Despite all of the knowledge of my physical condition and of the unending list of consequences that will come with relapse…
Something always happens.
The Merry Go Round of Spiritual Illness
I lose a job.
I fight with my spouse, partner, boss, or co-worker.
I get so lonely that I decide I can’t take it anymore.
Somebody lets me down.
I become anxious to the point a drink sounds like a really good idea.
I can’t sleep.
I get righteously indignant with fear or rage.
Or, I simply bust a shoelace—whatever.
My mind will find some reason good enough to make that really bad decision.
It always happens. Always.
Bank on it.
This is what the 12 Steps describe as a mental obsession or spiritual illness:
- Why do I become so sad that it’s OK to destroy myself trying to feel better?
- How is hurting myself a good solution to an argument with my wife?
- What good will be served by getting horribly drunk and behaving really badly, then suffering guilt, pain and remorse?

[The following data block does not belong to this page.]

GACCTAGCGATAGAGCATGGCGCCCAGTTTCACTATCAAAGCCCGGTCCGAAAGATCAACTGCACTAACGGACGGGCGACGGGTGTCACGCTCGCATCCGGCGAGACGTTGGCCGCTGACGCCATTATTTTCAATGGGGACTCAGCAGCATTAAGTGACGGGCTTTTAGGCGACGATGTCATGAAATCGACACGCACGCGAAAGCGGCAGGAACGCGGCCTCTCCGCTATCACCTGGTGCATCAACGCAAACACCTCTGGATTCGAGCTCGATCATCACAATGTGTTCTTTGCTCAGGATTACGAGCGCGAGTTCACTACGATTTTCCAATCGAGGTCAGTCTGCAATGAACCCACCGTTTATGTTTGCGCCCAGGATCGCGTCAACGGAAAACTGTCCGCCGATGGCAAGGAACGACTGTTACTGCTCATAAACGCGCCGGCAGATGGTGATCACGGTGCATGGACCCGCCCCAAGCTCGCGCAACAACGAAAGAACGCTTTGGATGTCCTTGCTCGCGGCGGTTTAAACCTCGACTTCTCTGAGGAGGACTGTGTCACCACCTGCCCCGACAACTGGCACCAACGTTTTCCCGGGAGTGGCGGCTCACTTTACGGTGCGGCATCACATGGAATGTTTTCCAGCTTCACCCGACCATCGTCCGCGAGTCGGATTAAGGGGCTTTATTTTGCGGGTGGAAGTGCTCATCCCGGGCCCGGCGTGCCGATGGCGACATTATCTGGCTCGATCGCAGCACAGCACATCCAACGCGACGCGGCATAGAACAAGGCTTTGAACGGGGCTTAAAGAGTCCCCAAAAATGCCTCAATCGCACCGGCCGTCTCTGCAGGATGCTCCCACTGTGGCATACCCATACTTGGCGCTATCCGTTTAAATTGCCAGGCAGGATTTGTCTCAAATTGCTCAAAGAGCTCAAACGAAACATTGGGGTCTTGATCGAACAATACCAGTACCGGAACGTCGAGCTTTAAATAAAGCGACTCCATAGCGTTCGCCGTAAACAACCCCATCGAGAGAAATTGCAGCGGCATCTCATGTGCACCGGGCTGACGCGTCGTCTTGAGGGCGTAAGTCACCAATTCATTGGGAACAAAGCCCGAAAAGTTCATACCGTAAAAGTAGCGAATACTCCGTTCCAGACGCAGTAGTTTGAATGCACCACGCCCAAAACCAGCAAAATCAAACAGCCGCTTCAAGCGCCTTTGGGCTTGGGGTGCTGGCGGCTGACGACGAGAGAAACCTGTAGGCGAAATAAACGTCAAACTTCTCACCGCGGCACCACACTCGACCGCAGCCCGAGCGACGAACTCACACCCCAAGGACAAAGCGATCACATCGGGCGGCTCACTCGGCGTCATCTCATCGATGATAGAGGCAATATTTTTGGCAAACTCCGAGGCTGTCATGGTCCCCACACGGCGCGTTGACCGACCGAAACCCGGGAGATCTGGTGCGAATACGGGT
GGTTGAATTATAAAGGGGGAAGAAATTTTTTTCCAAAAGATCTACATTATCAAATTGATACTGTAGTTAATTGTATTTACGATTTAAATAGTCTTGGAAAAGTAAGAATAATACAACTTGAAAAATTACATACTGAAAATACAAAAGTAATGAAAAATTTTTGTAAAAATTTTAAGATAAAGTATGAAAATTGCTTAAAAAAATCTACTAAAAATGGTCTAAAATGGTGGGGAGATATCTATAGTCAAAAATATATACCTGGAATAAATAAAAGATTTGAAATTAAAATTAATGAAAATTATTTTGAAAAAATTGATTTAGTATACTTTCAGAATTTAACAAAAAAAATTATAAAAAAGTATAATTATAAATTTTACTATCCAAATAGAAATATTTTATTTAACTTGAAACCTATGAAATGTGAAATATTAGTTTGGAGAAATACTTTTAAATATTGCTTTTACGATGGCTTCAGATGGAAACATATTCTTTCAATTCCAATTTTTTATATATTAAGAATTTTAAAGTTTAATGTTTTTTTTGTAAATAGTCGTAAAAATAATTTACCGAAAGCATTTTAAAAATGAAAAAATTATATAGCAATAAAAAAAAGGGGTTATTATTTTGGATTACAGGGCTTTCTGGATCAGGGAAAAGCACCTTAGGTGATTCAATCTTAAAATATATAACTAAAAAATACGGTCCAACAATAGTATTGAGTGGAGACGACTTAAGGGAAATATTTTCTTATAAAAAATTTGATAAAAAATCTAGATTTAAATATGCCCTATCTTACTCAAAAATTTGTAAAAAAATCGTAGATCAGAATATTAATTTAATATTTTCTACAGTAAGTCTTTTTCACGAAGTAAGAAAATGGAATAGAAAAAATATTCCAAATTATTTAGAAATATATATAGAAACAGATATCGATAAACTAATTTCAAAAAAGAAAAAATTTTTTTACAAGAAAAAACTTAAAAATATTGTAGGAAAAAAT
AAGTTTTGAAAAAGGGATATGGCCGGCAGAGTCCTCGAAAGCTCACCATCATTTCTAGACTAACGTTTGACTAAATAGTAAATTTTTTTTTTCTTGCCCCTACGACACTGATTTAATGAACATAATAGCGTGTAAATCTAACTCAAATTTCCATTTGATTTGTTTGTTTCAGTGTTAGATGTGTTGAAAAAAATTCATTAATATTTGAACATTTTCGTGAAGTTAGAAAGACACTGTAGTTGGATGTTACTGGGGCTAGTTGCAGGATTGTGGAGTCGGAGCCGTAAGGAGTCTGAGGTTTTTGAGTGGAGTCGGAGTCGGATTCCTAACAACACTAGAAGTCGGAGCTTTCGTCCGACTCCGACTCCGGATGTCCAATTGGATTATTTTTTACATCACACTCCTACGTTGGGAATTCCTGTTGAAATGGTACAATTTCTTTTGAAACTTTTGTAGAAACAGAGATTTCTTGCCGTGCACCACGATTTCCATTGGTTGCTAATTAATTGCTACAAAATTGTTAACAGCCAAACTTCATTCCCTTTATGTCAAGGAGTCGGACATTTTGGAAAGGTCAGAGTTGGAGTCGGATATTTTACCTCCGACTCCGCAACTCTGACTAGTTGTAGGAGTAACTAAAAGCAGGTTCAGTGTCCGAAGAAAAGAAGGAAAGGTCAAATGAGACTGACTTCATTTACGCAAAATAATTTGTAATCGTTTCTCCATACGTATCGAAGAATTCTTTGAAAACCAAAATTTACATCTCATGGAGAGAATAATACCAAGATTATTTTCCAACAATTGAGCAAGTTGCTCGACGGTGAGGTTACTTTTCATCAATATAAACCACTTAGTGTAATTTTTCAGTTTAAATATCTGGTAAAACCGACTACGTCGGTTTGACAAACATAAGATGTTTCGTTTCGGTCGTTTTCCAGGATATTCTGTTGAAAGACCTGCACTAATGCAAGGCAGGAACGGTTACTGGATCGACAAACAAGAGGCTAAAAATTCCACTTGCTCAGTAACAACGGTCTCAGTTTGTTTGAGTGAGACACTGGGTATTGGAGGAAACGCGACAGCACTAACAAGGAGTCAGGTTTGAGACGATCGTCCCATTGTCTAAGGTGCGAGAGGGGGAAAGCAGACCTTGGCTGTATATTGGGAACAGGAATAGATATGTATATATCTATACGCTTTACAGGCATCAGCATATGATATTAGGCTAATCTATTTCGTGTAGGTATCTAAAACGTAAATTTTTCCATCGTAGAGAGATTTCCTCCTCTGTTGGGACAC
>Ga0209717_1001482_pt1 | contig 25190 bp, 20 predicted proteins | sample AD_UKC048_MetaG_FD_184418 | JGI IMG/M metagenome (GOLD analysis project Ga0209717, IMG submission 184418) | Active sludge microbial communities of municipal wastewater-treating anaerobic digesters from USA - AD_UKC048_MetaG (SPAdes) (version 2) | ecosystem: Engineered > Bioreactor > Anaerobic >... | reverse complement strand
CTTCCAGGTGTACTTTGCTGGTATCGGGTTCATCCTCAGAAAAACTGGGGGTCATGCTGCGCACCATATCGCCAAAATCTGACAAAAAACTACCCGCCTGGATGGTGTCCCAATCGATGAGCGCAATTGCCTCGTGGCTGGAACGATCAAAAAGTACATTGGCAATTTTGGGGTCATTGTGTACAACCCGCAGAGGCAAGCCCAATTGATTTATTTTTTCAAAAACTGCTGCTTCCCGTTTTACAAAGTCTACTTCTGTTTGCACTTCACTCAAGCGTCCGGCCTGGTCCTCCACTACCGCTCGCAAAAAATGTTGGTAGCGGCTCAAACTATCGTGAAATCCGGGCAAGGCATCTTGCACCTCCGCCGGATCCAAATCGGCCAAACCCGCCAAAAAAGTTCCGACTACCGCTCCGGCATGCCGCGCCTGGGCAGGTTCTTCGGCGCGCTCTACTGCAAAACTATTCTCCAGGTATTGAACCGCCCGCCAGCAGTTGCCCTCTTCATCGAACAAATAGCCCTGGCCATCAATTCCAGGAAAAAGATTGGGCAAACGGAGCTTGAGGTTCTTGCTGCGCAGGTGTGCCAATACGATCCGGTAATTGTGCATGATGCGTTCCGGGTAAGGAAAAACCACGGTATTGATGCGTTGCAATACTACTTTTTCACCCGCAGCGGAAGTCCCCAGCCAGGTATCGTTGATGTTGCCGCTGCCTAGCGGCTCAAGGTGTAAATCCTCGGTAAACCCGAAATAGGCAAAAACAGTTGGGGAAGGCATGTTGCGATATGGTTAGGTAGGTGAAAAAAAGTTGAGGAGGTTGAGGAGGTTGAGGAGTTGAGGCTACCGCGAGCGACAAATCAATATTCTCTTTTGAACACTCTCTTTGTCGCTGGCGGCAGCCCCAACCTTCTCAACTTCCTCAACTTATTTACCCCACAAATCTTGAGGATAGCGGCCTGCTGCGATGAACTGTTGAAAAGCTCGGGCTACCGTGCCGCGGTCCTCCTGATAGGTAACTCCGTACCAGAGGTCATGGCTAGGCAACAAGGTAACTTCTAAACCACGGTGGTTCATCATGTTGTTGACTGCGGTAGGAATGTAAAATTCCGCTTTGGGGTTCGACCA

Nothing—just more wreckage to deal with.
These ideas make sense to the still-suffering alcoholic or addict.
As strange as it may seem, they can’t help but do it again.
However, that same alcoholic or addict so often cannot or will not accept the inevitability—that simple fact of powerlessness.
But, how many of us have been victorious over those emotions of anger, fear, sadness, disappointment, or victimhood in solitary combat?
Most of us fall flat on our face eventually.
I Was Wrong
Again, I thought I could train myself, like an athlete or a soldier, out of this difficulty, and then it would just be a matter of operating on that training.
To the core of my being, I was certain there was a way to overcome my own mind.
This passage represents something critical to me:
“He finally realizes that he has undergone a profound alteration in his reaction to life; that such a change could hardly have been brought about by himself alone. What often takes place in a few months could seldom have been accomplished by years of self-discipline.” (Alcoholics Anonymous p. 567)
So much for the training plans.
If years of “training” and self-discipline will be required to achieve any lasting change, I’m pretty likely to be dead by then.
What makes me think I’ve got years to discipline myself?
Hundreds of hours for mental marching… Not a luxury I have. An alcoholic working on discipline and self-will is running on a lit fuze.